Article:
The Tuskegee syphilis experiment
A bogus study that caused loss of life
The Tuskegee experiment secretly diagnosed African-American males with syphilis
None of the men were treated for the disease
An inquiry in 1972 deemed it ethically unjustified
Between 1932 and 1972, the U.S. Public Health Service and Tuskegee University in Alabama undertook a study into untreated syphilis among African-American men. It became known as one of the most unethical experiments in medical history. None of the men knew they were part of the study. Instead, they were told they could avail themselves of free health care for ‘bad blood’ – a catch-all term for a range of illnesses.
The Tuskegee experiment initially focused on 600 men, 399 of whom had the disease. They were given free meals, medical care and free burial insurance and told they would be monitored for six months. Instead, the study lasted for forty years with the men receiving a certificate of appreciation after 25 years.
The researchers and doctors knew that syphilis could be easily treated with penicillin as early as 1947, but none of the men received medication, nor were they ever told they were suffering from the disease.
The experiment begins
Known officially as “The Tuskegee Study of Untreated Syphilis in the Negro Male,” the experiment commenced in 1932 amongst African-American sharecroppers from Macon County, Alabama. The men were given blood tests to determine whether they had syphilis.
Those that were found to be infected by the disease were given no treatment except placebos such as aspirin and vitamins. Even when their syphilis got worse, nothing was given to the men to treat the disease, even though penicillin was freely available. They were left untreated and progressively worsened, suffering from blindness, tumors, mental health issues and, ultimately, death.
In the 1960s, Peter Buxtun, a PHS venereal disease investigator in San Francisco raised concerns that the study was unethical. However, the U.S. Public Health Service decided to continue the Tuskegee experiment until all the men had died so that autopsies could be performed and the data recorded.
Later, Buxtun leaked the story to the press. It appeared in the Washington Star on July 25, 1972, in an article by Jean Heller of the Associated Press. By now, 28 African-American participants had died from syphilis, 100 had died from related illnesses, as well as over 40 spouses being infected. Not only that, the disease had also infected many of their children at birth.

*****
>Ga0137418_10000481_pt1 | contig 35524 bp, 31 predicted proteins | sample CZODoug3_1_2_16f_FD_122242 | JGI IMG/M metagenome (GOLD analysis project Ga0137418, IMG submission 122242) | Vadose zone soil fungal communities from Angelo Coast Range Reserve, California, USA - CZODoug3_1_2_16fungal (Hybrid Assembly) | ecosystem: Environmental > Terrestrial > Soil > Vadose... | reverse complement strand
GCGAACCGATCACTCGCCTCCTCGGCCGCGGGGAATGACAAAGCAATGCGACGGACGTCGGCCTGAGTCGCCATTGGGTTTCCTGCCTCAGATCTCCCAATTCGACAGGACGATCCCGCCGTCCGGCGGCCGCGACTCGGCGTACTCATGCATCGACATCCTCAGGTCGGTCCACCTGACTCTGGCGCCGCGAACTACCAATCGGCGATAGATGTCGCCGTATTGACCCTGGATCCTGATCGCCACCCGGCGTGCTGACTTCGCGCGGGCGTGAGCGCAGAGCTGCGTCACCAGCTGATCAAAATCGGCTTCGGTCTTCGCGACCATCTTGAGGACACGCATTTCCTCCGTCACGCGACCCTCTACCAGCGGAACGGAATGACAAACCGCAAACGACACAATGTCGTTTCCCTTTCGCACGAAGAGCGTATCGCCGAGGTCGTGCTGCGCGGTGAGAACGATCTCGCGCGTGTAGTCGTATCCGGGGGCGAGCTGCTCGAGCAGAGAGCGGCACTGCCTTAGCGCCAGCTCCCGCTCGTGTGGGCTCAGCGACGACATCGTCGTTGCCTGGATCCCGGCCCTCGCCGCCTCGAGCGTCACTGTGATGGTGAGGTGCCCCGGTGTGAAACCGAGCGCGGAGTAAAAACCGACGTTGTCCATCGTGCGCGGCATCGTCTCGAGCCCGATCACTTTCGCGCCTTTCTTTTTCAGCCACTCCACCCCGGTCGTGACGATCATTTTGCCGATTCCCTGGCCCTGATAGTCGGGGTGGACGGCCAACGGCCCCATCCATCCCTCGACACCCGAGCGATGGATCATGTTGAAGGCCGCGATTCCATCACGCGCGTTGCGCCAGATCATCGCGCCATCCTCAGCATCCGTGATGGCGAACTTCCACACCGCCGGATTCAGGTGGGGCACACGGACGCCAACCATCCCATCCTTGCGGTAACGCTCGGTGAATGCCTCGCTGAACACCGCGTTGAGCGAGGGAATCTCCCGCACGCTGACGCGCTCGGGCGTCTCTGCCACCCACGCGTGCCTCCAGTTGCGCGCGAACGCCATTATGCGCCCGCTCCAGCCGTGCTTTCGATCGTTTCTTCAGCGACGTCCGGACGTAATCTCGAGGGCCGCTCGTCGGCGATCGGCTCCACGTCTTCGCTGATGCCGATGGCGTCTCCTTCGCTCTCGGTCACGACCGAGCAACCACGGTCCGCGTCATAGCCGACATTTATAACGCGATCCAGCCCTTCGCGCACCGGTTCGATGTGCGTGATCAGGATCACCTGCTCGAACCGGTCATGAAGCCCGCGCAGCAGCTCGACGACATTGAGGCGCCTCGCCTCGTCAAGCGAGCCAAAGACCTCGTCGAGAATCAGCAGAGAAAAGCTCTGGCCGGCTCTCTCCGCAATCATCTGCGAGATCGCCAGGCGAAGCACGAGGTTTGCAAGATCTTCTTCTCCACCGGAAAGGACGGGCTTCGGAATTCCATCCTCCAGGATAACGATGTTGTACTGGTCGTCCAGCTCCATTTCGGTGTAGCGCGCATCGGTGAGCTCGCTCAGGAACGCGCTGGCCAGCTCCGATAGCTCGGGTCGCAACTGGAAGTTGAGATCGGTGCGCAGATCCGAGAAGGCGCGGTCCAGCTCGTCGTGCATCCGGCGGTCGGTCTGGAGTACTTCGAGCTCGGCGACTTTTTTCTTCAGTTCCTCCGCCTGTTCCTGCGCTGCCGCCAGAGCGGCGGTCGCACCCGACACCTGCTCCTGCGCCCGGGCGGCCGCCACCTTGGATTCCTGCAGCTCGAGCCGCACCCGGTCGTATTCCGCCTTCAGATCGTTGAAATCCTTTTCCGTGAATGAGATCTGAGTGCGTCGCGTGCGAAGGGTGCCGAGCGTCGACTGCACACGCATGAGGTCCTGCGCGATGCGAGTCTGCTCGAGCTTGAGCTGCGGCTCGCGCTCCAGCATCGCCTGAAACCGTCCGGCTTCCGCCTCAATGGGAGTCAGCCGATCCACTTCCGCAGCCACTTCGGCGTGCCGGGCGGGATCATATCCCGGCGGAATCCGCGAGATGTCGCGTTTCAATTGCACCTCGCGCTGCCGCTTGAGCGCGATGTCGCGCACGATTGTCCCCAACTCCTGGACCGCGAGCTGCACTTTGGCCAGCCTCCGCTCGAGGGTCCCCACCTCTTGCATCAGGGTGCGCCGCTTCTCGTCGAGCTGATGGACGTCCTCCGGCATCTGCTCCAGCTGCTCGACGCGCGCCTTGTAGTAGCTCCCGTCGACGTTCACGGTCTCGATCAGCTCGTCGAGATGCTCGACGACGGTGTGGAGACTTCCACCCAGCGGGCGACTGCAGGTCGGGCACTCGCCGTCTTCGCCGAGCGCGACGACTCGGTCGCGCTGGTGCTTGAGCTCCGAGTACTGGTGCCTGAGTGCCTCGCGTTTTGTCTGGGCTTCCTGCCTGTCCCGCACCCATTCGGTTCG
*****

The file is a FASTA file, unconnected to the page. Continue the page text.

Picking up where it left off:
The end of the study
As the news story broke across America, there was public outcry and an inquiry was held into the Tuskegee experiment in 1972. An advisory panel reviewed the study and found that the men had agreed to be treated and examined, but they had not been given enough information about it to enable them to give informed consent. The panel declared the Tuskegee experiment as being medically unjustified and ordered it to stop.
None of the men had been told the actual name of the study and its reference to syphilis, nor did they know they had a life-threatening disease. They were not given treatment options or informed that they could receive treatment in the form of penicillin elsewhere. The participants were also not told of the risk to their wives and children. It caused the African-American community to become more distrustful of healthcare providers and medical community.
28 African-American participants died from syphilis, 100 died from related illnesses, as well as over 40 spouses being infected.
In the summer of 1973, the participants of the Tuskegee experiment filed a lawsuit on behalf themselves and their families. The following year, a $10 million out-of-court settlement was agreed upon. The U.S. government also agreed to give the men medical benefits for life and burial services to the participants still living.
Later, the Tuskegee Health Benefit Program was established to ensure those affected were looked after, as well as the wives, widows and children of those who had suffered. In 1997, President Clinton issued a formal apology on behalf of the U.S. government, but for many, it was too late.
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